At Gen Con, Wizards of the Coast offered a suite of activities under the rubric of the ‘D&D Experience.’ Two of these activities, ‘Sorcere’ and ‘The Clawrift,’ pertained to the D&D Next playtest and were coupled into a single 1.5 hour event. I attended this event and was subject to conveyor belt regimentation that dampened my optimism somewhat. A host of D&D drudges maintained a playtest bureaucracy, strictly enforcing time limits on activities as well as grouping and ungrouping participants as necessary. For the most part, these drudges were merely performing their responsibilities and I appreciate that Wizards was attempting to engage with as many of its (ostensible) consumers as possible. Such a situation does not lend itself well to individual interaction and were that my single vexation, I would have little cause for complaint. Alas, my experience at Gen Con with D&D Next is discouraging.
‘Sorcere’ is listed as “D&D Next Introduction/Character Creation.” I sat at a long table with eight or ten other participants supervised by a drudge. (To be fair, this particular drudge was personable and enthusiastic given the circumstances.) We were given character sheets and encouraged to create characters using the playtest materials. Copies of the relevant portions of the materials were provided (except for the 'How to Play' document, containing the rather important ability score modifiers). In addition to the playtest materials released on Monday the 13th, two additional character classes were provided – sorcerer and warlock. This caused some consternation among the drudges since – evidently – the decision to introduce these classes to the playtest was made at the last minute and the drudges (understandably) felt ill-prepared to discuss these late-comers. I mean, what's the rush? The playtest is supposedly going to last another two years. Anyway, the drudge was available to answer questions but, for the most part, we were left to our own devices. Of course, in order to get the 'drow-themed' d12, we had to present a complete character to the drudge. 'Sorcere' lasted half-an-hour; that was the extent of the 'introduction' and 'character creation.'
Let's take a look at character generation. Suppose someone wants to create a thief. Well, the appropriate class would be 'rogue.' When creating a rogue, a player chooses a rogue scheme; two such schemes are listed in the playtest materials – thief and thug. It would seem that, to be a thief, a character should be a rogue with a thief scheme. Easy, right? Oh, wait, did you want the thief to be able to do things traditionally associated with thieves? Like, you know, open locks and disarm traps? Well, those are skills and characters obtain skills via a background. Although backgrounds are supposed to be optional, there does not seem to be any other means for a beginning character to obtain skills. By the way, there is a thief background and a thug background. These backgrounds are distinct from schemes, so it's possible to have a thief scheme with a thug background or vice versa. That shouldn't be confusing to new players at all! You can also choose a specialty (previously known as a theme), but that's optional too.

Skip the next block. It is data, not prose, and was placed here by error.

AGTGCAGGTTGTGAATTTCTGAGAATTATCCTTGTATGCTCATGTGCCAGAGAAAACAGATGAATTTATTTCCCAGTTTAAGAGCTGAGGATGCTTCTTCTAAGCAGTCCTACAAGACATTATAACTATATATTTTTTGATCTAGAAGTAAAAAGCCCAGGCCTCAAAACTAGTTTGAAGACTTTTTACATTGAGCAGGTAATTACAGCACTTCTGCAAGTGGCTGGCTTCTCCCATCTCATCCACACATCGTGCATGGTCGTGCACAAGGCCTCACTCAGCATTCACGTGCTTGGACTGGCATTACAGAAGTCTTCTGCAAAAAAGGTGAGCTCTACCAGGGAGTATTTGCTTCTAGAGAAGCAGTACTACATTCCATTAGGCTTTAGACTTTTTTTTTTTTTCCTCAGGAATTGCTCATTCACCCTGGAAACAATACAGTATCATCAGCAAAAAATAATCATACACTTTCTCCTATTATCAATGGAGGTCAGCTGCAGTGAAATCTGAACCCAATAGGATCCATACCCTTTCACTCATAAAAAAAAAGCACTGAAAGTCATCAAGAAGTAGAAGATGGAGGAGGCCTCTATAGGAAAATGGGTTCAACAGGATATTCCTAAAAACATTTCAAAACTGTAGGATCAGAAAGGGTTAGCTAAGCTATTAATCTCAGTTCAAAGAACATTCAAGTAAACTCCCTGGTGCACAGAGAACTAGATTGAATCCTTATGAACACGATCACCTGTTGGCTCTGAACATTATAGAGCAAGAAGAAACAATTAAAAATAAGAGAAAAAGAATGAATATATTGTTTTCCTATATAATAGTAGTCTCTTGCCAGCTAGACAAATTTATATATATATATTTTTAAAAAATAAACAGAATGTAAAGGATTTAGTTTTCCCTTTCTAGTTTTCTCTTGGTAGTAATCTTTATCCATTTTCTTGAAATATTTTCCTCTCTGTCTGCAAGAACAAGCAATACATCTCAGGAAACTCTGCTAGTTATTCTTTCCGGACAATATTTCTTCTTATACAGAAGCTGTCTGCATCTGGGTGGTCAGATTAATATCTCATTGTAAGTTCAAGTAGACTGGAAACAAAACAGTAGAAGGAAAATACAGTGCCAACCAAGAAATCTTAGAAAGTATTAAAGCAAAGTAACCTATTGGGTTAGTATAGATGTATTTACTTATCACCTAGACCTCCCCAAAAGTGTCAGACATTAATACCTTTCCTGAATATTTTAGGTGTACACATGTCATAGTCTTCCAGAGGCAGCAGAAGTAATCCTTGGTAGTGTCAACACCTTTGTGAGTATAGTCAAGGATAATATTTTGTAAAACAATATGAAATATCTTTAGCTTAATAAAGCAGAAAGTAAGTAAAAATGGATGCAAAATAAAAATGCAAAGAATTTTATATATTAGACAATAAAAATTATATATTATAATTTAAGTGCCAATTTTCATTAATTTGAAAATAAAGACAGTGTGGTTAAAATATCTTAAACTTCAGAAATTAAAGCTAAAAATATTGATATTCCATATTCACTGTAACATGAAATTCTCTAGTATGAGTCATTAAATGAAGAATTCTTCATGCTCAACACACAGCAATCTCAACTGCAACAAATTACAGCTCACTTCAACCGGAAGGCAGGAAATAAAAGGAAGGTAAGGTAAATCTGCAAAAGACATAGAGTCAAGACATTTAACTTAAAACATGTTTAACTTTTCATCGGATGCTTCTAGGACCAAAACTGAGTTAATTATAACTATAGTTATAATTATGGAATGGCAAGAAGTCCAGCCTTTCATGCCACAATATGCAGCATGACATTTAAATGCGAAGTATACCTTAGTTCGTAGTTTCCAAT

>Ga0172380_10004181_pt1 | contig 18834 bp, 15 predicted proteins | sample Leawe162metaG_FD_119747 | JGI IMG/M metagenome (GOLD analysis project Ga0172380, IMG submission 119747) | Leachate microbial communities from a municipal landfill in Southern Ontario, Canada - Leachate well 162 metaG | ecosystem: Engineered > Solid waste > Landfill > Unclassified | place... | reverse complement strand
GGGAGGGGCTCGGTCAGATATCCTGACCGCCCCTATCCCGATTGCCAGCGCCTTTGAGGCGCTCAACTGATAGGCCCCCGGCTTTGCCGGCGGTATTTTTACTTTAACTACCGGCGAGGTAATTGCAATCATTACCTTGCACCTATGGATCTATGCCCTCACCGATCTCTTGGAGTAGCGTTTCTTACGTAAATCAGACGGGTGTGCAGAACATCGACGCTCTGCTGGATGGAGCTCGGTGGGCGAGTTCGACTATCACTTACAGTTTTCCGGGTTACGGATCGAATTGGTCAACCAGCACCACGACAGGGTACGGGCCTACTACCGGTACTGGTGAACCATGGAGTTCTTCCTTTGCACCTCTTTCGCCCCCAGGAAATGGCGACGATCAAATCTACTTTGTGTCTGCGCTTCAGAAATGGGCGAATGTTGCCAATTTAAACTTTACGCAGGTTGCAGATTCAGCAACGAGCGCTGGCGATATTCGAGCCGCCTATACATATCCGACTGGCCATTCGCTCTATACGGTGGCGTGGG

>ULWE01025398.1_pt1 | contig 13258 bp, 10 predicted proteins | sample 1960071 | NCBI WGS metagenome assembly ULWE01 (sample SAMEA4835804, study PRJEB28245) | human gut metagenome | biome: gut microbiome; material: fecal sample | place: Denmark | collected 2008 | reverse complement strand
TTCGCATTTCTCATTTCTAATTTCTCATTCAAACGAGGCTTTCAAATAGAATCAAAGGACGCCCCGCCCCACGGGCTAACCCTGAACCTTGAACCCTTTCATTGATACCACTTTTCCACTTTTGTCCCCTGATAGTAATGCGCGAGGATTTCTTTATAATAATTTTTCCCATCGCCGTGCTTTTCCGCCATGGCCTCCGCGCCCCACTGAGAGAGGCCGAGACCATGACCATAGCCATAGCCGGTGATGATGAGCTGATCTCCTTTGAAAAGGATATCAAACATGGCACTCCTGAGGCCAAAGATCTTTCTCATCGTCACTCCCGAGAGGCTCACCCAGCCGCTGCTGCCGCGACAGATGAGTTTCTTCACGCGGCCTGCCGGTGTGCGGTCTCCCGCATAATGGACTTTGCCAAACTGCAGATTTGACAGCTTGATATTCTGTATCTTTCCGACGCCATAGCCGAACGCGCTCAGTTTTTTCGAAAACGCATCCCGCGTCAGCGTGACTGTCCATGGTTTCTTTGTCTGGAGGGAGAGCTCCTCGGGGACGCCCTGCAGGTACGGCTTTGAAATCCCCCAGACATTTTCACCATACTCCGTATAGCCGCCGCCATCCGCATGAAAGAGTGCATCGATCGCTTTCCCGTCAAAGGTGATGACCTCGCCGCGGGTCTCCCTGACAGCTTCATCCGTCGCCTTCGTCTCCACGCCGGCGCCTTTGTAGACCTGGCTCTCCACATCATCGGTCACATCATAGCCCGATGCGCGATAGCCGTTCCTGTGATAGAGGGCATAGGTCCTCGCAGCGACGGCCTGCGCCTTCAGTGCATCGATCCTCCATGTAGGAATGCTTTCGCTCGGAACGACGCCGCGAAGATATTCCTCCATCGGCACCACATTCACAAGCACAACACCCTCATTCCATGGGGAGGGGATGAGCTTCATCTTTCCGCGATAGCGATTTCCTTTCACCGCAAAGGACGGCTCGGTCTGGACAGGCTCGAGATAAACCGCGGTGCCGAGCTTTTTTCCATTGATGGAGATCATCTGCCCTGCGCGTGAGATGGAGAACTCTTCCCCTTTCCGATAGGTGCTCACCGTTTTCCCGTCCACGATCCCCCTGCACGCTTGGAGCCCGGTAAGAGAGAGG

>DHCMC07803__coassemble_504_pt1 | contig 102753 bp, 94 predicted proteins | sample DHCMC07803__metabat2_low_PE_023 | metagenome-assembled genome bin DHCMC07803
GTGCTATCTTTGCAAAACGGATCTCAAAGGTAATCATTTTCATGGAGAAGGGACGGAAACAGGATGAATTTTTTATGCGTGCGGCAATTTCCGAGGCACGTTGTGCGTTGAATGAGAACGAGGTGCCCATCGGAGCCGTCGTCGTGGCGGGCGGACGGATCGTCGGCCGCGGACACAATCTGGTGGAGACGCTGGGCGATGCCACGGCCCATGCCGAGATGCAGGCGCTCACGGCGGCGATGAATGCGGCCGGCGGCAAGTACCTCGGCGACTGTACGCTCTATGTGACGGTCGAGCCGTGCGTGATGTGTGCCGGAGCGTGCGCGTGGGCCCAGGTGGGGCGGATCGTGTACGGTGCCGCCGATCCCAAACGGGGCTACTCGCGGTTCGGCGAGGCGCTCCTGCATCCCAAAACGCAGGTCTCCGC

Here's how your humble host would handle things. First, get rid of 'fighting styles' and 'rogue schemes'; those should be subsumed into specialties. Then, each class should have a built-in background and specialty by default. The possibility of switching to a different background and/or specialty would be optional. This would make character generation more streamlined and less burdensome for inexperienced players.
'The Clawrift' is listed as “D&D Next Adventure.” I and five other participants, with our freshly made characters, were assigned to a drudge DM. I wasn't expecting a masterpiece of storytelling; just a simple scenario showcasing fundamental game mechanics (via railroad if necessary). Our drudge DM didn't like the sudden addition of the sorcerer and warlock classes to the playtest. Our drudge DM didn't like that, during the course of our character creation activity, we had not been taught the finer points of turning undead. In the brief hour we were alloted for the adventure, we did not accomplish much (according to our drudge DM at least). The really sad part was when our drudge DM employed (human) racial caricature when providing the voice of an orc. Someone more principled than myself would have left the table at that point, but I stayed around to get the 'drow-themed' d20 (for a pal – not for me). I don't think that the drudge DM acted out of malice; he was just oblivious. Regardless, Wizards should make certain that anyone representing them has undergone rudimentary sensitivity training; after all, we're in the twenty-first century.
In closing, I think that 'Sorcere' and 'The Clawrift' should have been two distinct events. 'Sorcere' should have included an actual introduction to D&D Next and an overview of the character creation process. After signing up on-line (computers were available for this) participants could have received a cheap booklet of the latest playtest materials (at least those materials pertaining to character generation). Would a solitaire adventure have broken the budget? 'The Clawrift' should have used pre-generated characters with the DM allowing original characters at his discretion.